Teaching and Learning Chinese on an iPad (part 2)

Most of my students in my weekly Mandarin classes are native speakers who require brushing up on grammar, pronunciation or perhaps fluency.  As I learned Chinese in the eighties I’ve used books, newspapers, magazines and other media to keep up with the changing language over the years, but these days I rely heavily (though not exclusively) on technological tools to ensure the Mandarin I’m teaching is current.

The iPad is useful for access to Sina Weibo, China’s most popular social network site, as well as YouTube, blogging sites and language resources such as ChinesePod and the search engine Baidu. I follow several Chinese microbloggers on Twitter and I can usually pull together some topical dialogues on appropriate subjects that reflect Chinese commentators’ opinions on things happening that week.  This helps to keep the lessons fresh and current.  Back in my student days, my own Chinese teachers often used fairly dull and artificial-sounding phrases based on asking someone where the nearest post office is and so forth.  It was a functional approach but it scarcely thrilled, and these days I find I can engage students more easily with lessons that take as their subject matter topics that are genuinely being debated on various web-based forums that week by authentic speakers.

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Above Sina weibo, China’s most popular microblogging site. Weibo is a Mandarin term for web, although others exist.

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Baidu (above) is China’s answer to Google. It is illuminating to search for the same terms on Google and Baidu and see the differences in what comes up – although it can also be illuminating and surprising to see what remains the same too.

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ChinesePod  (above) is a useful repository of dialogue-based learning. The accompanying podcasts vary in quality but can be very good.

Recently, I’ve also been using Siri to test my students’ pronunciation. The idea is that if Siri can understand their question and provide a reasonably coherent answer, that is the benchmark for communicativeness. If, on the other hand, Siri responds with the wrong information or simply asks the student to repeat the conversation (she is fond of the phrase 对不起我不明白! which translates as “I’m sorry, I didn’t get that”), the student needs to try again.  Usually, the problem is with the tones of the language (Mandarin is a tonal language where the inflection used in one’s voice can change the meaning of each utterance), but occasionally, my students have made some amusing mistakes with the wrong word completely.  These have included one student’s asking directions to Paris and ending up with a recipe for an Indonesian dish called Bami!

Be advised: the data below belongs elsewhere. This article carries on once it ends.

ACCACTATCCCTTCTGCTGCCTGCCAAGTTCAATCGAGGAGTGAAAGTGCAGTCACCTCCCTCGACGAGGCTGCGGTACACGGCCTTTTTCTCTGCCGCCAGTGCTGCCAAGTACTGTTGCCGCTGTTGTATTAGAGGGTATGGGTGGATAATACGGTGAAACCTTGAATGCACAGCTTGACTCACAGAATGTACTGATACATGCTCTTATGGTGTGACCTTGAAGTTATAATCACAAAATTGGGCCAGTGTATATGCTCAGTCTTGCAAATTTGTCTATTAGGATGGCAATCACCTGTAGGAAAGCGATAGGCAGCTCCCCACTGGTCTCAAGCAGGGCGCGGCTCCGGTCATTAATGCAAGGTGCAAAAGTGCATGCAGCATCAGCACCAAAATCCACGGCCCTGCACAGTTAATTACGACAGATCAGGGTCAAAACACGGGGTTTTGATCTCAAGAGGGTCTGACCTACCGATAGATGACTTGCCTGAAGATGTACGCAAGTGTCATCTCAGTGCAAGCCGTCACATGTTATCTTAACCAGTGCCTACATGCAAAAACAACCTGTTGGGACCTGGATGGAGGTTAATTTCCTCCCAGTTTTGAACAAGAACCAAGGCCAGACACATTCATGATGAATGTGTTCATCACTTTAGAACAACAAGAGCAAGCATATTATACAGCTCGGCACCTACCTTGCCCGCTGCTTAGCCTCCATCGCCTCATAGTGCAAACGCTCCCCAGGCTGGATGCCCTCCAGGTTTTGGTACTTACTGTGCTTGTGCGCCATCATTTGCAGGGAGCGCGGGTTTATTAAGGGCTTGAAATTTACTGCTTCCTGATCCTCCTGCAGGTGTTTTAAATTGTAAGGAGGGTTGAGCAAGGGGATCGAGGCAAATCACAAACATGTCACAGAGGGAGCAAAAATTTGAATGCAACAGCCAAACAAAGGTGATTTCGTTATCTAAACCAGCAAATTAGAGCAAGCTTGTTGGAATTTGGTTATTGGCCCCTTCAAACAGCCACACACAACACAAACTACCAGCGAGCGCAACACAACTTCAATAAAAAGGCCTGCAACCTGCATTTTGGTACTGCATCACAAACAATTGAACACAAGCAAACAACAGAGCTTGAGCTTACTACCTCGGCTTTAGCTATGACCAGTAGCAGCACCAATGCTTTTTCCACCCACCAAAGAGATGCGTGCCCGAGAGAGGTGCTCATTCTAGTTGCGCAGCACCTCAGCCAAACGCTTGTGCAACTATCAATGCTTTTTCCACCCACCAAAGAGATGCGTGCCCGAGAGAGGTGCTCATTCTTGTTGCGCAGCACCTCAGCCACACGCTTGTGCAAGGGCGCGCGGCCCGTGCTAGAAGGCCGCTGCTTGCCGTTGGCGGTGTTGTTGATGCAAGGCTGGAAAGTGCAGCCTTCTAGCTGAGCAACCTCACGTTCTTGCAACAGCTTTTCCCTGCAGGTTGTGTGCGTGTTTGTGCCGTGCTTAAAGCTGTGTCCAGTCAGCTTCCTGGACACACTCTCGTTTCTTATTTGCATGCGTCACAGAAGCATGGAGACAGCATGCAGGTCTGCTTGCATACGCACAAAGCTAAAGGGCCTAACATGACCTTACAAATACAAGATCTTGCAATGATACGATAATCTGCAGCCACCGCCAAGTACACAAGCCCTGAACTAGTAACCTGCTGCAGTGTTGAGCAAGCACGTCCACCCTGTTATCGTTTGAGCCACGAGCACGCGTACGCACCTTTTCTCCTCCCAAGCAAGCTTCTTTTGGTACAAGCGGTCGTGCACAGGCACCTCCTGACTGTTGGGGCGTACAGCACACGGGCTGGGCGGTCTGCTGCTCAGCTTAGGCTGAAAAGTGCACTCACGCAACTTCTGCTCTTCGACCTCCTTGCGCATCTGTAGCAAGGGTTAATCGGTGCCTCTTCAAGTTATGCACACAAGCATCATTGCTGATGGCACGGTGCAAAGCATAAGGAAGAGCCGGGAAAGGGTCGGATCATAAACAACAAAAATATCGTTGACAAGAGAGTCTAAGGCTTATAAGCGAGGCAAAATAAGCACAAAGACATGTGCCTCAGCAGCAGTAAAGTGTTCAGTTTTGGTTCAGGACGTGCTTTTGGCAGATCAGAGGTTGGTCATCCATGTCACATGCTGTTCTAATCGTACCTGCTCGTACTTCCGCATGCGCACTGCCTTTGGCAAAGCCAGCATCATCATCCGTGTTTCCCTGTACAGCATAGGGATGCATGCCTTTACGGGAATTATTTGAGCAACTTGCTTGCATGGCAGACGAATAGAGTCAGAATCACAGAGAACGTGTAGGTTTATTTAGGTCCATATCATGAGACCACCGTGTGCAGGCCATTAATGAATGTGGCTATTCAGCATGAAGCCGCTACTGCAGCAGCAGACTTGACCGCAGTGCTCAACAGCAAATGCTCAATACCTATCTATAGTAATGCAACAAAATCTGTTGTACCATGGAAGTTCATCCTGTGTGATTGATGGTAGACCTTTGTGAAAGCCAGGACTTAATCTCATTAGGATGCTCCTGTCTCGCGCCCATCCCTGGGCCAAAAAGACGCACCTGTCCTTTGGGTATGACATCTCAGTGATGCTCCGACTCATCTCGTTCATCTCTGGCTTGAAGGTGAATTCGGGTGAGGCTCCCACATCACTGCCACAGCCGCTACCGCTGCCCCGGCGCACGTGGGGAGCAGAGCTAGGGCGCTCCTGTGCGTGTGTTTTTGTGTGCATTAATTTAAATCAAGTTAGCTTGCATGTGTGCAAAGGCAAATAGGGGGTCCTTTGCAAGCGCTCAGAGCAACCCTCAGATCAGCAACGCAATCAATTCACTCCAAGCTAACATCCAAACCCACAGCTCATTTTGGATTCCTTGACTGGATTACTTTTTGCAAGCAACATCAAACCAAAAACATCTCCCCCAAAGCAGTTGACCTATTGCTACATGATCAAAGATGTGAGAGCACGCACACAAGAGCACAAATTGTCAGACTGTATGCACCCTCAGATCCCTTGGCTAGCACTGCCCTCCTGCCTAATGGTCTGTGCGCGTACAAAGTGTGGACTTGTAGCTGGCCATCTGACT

Here a student has asked Siri how long it would take to get to Paris. After repeated efforts to get Siri to understand the word Paris, the student hit on the idea of saying “Paris France”. Siri responded with a route map from Cobham to Paris (below)!



Siri’s welcome screen (above) suggests things you can ask her. Students can work in pairs to translate these suggestions and either ask Siri exactly what she suggests or make up their own variations.


Before the student added the word “France” to her question, Siri offered a number of solutions to the situation she understood the student to be asking about. Above, the options include directions to the Eurostar homepage (which handles train bookings and information between London and Paris), but also flight information for flights from beijing and Shanghai to Paris too.

The ubiquity of Siri means that students can practise at home on their own devices and then come in with screen shots of dialogues they have exchanged with Siri.  We’ve probably only begun to scratch the surface of this instructional strategy’s potential but the students are having fun with it, and the learning is authentic so for me that’s a “ying ying” situation.


Back to Nature

My kids (I mean my OWN kids) have long been fans of Toca Boca. The latest offering from this Stockholm-based company is Toca Nature.